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Iranians mark anniversary of victory day in 1979 revolution

School students wave their national flags as Revolutionary Guard members arrive in Azadi, freedom square, during a ceremony celebrating the 40th anniversary of Islamic Revolution, in Tehran, Iran, on Feb. 11, 2019. (AP Photo/Vahid Salemi)
In this Feb. 13, 1979 file photo, a large picture of Ayatollah Khomeini hangs from tank gun barrel in front of Niavaran Palace in Tehran, Iran. Forty years ago, Iran's ruling shah left his nation for the last time and an Islamic Revolution overthrew the vestiges of his caretaker government. (AP Photo/Aristotle Saris)
In this Jan. 16, 1979 file photo, Shah Mohammad Reza Pahlavi and Empress Farah walk on the tarmac at Mehrabad Airport in Tehran, Iran, to board a plane to leave the country. (AP Photo)

TEHRAN, Iran (AP) -- Hundreds of thousands of Iranians poured out onto the streets of Tehran and other cities and towns across the country, marking the date 40 years ago that is considered victory day in the country's 1979 Islamic Revolution.

On Feb. 11 that year, Iran's military stood down after days of street battles, allowing the revolutionaries to sweep across the country while the government of Shah Mohammad Reza Pahlavi resigned. It was also the day that Ayatollah Ruhollah Khomeini declared Iran an Islamic Republic.

On Monday, crowds streamed from a dozen of the capital's far-flung neighborhoods to mass in central Tehran and Tehran Azadi, or Freedom Square, waving Iranian flags and chanting "Death to America" -- a chant that has been standard fare at anti-U.S. rallies across Iran.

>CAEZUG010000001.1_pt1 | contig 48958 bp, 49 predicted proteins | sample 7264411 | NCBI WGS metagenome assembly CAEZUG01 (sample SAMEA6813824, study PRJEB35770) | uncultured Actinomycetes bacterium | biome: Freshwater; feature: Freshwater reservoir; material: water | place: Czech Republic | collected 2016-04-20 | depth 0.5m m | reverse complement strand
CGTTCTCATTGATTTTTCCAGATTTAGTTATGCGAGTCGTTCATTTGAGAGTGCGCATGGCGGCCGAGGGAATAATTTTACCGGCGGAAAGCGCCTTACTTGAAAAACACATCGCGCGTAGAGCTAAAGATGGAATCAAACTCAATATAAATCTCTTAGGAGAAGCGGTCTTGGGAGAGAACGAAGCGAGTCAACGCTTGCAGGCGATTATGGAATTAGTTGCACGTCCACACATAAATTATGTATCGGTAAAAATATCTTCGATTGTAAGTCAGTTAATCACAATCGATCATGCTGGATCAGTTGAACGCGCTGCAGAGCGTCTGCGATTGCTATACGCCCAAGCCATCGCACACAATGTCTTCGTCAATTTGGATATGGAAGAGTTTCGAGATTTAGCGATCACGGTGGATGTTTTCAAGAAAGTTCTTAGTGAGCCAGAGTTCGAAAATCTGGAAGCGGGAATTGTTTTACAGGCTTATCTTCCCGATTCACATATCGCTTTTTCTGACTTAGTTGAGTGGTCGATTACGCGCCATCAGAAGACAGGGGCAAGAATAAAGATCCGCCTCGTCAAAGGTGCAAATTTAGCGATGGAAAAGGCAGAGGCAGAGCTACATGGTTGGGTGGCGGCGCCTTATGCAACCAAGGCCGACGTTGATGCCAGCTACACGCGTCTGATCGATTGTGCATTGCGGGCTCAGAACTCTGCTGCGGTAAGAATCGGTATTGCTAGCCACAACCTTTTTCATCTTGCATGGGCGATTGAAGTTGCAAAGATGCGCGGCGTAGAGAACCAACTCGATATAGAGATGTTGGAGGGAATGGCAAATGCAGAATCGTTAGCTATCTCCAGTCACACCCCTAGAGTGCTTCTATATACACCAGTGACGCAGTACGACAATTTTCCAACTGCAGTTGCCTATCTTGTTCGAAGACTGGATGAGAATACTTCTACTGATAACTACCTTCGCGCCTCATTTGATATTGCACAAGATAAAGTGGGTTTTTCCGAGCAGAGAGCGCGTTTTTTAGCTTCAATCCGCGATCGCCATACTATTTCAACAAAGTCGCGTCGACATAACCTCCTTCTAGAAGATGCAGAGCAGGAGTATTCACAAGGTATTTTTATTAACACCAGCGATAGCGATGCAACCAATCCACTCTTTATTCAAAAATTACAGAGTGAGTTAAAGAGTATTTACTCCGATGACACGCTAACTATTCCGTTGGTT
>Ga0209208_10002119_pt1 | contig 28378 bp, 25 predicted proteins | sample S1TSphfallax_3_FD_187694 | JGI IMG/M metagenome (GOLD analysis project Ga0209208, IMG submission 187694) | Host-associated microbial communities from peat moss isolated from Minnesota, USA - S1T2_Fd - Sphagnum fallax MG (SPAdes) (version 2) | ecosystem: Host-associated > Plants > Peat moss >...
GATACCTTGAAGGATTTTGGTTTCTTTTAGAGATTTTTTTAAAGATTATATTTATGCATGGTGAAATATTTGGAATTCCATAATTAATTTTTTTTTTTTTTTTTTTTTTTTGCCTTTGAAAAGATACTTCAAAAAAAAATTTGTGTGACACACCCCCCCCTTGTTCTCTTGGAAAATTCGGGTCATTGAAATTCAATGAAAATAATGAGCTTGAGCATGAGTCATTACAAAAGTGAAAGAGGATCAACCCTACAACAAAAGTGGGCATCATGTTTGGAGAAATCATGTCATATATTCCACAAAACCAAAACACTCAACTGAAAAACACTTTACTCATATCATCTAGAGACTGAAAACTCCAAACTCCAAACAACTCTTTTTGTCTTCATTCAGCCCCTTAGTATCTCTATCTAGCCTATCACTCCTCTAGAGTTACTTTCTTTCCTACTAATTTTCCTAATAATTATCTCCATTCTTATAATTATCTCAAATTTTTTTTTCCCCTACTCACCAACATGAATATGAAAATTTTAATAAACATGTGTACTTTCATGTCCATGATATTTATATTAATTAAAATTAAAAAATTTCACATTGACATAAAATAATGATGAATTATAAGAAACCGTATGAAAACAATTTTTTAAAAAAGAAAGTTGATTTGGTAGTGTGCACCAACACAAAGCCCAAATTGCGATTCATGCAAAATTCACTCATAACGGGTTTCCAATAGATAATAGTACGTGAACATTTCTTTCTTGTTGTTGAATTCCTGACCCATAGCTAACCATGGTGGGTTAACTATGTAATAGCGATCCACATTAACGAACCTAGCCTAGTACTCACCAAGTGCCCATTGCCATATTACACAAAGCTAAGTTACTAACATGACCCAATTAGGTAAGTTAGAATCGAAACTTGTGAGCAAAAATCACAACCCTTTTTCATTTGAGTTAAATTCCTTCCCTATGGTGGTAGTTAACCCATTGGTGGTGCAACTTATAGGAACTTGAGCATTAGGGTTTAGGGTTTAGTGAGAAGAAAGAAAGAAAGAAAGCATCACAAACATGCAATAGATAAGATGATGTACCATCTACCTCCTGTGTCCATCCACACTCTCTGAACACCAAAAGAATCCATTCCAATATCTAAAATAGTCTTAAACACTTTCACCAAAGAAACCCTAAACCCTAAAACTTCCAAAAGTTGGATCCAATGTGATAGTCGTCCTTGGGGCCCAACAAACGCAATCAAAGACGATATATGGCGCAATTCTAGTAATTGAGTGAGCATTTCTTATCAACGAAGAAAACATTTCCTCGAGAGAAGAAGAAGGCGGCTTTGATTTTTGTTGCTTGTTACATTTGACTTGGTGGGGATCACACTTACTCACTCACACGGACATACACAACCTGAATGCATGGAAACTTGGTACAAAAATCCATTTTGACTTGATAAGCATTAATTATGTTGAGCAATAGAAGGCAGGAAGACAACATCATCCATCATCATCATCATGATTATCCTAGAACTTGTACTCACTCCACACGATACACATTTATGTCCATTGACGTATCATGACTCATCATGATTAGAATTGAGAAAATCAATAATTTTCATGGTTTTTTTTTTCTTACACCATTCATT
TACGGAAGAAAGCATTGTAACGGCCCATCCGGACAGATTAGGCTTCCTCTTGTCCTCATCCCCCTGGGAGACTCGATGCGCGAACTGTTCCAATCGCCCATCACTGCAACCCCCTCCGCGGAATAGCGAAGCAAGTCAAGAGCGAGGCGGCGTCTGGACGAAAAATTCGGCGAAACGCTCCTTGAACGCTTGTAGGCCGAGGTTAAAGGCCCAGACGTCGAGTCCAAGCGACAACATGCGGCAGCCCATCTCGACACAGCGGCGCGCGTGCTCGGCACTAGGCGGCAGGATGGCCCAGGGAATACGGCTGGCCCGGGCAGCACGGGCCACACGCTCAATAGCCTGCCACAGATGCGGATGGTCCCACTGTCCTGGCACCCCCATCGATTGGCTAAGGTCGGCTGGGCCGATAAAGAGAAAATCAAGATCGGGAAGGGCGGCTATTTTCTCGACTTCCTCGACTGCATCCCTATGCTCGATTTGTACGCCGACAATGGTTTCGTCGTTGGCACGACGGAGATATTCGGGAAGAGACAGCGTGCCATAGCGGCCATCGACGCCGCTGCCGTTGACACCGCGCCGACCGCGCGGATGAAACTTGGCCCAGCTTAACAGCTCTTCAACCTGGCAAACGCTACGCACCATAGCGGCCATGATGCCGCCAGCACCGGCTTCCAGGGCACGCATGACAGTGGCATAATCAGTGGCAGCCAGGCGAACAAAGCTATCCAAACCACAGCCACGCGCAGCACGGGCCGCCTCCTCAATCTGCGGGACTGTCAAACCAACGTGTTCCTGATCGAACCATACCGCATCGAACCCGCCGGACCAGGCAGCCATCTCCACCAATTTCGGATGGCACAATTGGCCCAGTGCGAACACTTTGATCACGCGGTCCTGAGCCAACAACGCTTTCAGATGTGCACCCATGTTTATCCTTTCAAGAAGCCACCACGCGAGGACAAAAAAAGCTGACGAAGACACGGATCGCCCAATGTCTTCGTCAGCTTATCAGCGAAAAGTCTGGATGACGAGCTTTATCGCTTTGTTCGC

Downtown Enghelab, or Revolution Street, was decorated with huge balloons and loudspeakers blared out revolutionary and nationalist songs to encourage people to join the rallies.

This year's anniversary comes as tensions are rising with the United States and Iran is grappling with the aftermath of President Donald Trump's pullout last May from the 2015 nuclear deal between Iran and world powers and tough U.S. economic sanctions re-imposed in November on Tehran.

One of the people in the crowd, 27-year-old medical student Hossein Hosseinpour, walked with his wife and their 18-month son Amir Ali. He said he wanted to teach his son to support the revolution.

"I see a bright future for him and our nation," Hosseinpour said.

Mahmoud Hemmat, 35, was pushing his 68-year-old mother, Parivash Fakheri, in a wheelchair, to the rally. "My mother, despite her illness, asked me to bring her out," he said.

Fakheri, who was one of the revolutionaries on the streets of Tehran 40 years ago, said she would defend the revolt all over again.

"I am a retired and I know there are many economic problems today, but that is something different from our revolution," she said. "It has been moving forward over the past 40 years and making Iran stronger."

Along with the chants "Death to America," Monday's marches were also a backdrop to the military's display of Iranian-made missiles, which authorities showcase every year during the anniversary celebrations.

Last week, Supreme Leader Ayatollah Ali Khamenei defended the "Death to America" chants but said they are aimed at America's leaders and not its people.

The Iranian people "will not stop saying 'Death to America' as long as the U.S. acts malicious" toward Iran, Khamenei said, referring to Trump's State of the Union address in which the American president, among other things, said: "We will not avert our eyes from a regime that chants death to America."

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